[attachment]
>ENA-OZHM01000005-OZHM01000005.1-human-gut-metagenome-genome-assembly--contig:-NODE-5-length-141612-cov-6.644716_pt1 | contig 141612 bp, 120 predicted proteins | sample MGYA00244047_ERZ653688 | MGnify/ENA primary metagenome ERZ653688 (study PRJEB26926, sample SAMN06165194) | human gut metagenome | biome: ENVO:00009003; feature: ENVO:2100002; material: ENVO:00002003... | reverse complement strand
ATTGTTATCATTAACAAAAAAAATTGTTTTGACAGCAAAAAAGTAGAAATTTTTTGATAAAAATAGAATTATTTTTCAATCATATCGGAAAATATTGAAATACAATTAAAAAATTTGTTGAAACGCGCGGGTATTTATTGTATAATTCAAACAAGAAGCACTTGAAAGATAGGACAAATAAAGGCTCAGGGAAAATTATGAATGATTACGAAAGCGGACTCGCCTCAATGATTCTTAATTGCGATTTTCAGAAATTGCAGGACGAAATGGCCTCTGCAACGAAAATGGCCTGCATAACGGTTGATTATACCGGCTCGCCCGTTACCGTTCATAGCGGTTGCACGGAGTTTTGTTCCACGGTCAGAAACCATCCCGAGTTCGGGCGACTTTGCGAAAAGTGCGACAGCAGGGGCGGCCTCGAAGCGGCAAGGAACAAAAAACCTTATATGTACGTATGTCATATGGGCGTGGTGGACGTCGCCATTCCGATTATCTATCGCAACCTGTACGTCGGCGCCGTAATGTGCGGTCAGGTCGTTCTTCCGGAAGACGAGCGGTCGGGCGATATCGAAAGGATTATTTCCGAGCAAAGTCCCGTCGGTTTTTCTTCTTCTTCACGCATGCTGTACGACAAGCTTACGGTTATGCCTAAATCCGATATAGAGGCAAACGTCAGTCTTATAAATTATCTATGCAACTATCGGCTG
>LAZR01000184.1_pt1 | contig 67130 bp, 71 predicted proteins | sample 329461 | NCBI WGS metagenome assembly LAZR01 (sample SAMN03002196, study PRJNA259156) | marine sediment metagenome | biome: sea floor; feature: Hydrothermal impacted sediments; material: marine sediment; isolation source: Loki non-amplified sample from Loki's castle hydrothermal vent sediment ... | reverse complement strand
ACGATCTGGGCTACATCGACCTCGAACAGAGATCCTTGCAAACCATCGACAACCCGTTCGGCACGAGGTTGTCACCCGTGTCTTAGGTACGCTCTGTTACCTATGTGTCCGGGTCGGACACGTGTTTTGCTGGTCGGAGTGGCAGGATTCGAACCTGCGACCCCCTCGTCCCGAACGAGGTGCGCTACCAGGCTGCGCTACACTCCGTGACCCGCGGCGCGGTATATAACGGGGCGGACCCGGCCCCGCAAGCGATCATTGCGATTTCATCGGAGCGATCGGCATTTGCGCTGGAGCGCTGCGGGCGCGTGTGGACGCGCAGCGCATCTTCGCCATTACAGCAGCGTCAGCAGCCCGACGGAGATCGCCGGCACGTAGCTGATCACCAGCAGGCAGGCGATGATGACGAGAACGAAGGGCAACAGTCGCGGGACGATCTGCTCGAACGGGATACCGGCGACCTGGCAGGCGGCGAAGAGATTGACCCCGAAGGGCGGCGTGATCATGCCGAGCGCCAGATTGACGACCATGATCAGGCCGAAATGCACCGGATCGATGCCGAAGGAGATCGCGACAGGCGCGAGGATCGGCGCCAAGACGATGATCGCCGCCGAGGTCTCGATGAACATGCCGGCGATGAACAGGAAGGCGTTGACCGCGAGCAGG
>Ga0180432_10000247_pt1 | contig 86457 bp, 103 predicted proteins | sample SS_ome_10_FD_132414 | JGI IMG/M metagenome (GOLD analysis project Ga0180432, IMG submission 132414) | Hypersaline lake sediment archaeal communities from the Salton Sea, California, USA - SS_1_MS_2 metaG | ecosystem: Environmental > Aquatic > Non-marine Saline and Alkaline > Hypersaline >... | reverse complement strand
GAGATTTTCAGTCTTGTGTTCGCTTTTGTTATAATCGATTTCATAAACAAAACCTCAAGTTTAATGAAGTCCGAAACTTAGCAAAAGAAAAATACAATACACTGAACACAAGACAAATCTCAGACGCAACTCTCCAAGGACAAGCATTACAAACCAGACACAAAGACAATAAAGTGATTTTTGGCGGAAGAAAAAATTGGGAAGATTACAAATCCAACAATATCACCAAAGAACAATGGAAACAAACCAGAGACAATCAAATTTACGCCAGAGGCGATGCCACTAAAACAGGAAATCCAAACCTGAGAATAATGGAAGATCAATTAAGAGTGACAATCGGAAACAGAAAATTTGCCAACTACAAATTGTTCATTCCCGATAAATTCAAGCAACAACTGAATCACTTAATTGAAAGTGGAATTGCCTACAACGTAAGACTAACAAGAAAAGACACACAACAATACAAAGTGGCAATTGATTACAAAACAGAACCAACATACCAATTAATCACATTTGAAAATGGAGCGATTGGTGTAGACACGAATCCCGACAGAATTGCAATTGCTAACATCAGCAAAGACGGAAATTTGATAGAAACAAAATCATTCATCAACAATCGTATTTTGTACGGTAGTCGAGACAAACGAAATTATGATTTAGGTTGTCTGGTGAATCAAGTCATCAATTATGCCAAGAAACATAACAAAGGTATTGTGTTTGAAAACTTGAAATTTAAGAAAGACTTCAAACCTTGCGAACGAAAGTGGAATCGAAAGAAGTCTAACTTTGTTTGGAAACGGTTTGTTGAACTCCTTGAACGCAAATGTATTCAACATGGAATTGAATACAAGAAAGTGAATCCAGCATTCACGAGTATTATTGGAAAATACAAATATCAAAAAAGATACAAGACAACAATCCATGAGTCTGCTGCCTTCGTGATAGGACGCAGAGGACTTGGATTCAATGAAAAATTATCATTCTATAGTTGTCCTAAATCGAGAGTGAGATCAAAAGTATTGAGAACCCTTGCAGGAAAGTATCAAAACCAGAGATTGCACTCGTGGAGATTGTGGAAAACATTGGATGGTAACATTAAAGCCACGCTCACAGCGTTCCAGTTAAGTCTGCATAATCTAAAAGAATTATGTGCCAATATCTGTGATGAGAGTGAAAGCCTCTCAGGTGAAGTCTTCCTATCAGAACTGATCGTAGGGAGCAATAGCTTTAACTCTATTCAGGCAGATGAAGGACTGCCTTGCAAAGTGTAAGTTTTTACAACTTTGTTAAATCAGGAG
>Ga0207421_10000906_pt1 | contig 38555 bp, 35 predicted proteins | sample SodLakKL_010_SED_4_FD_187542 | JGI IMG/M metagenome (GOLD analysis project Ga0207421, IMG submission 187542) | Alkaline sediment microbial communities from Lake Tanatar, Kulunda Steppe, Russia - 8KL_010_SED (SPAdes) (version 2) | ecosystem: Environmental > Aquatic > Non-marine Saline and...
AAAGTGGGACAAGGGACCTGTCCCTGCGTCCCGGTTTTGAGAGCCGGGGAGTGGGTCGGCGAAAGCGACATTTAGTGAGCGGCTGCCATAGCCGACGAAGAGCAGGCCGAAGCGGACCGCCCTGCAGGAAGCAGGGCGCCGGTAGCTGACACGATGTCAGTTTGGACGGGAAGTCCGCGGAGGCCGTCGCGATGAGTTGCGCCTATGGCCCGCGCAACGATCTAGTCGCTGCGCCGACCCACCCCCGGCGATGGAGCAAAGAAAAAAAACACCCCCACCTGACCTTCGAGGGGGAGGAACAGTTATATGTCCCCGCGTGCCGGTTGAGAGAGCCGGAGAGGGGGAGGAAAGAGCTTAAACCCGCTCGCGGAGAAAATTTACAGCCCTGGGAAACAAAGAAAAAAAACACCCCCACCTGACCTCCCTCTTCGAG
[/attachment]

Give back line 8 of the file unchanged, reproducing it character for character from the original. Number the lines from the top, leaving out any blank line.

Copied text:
AAAGTGGGACAAGGGACCTGTCCCTGCGTCCCGGTTTTGAGAGCCGGGGAGTGGGTCGGCGAAAGCGACATTTAGTGAGCGGCTGCCATAGCCGACGAAGAGCAGGCCGAAGCGGACCGCCCTGCAGGAAGCAGGGCGCCGGTAGCTGACACGATGTCAGTTTGGACGGGAAGTCCGCGGAGGCCGTCGCGATGAGTTGCGCCTATGGCCCGCGCAACGATCTAGTCGCTGCGCCGACCCACCCCCGGCGATGGAGCAAAGAAAAAAAACACCCCCACCTGACCTTCGAGGGGGAGGAACAGTTATATGTCCCCGCGTGCCGGTTGAGAGAGCCGGAGAGGGGGAGGAAAGAGCTTAAACCCGCTCGCGGAGAAAATTTACAGCCCTGGGAAACAAAGAAAAAAAACACCCCCACCTGACCTCCCTCTTCGAG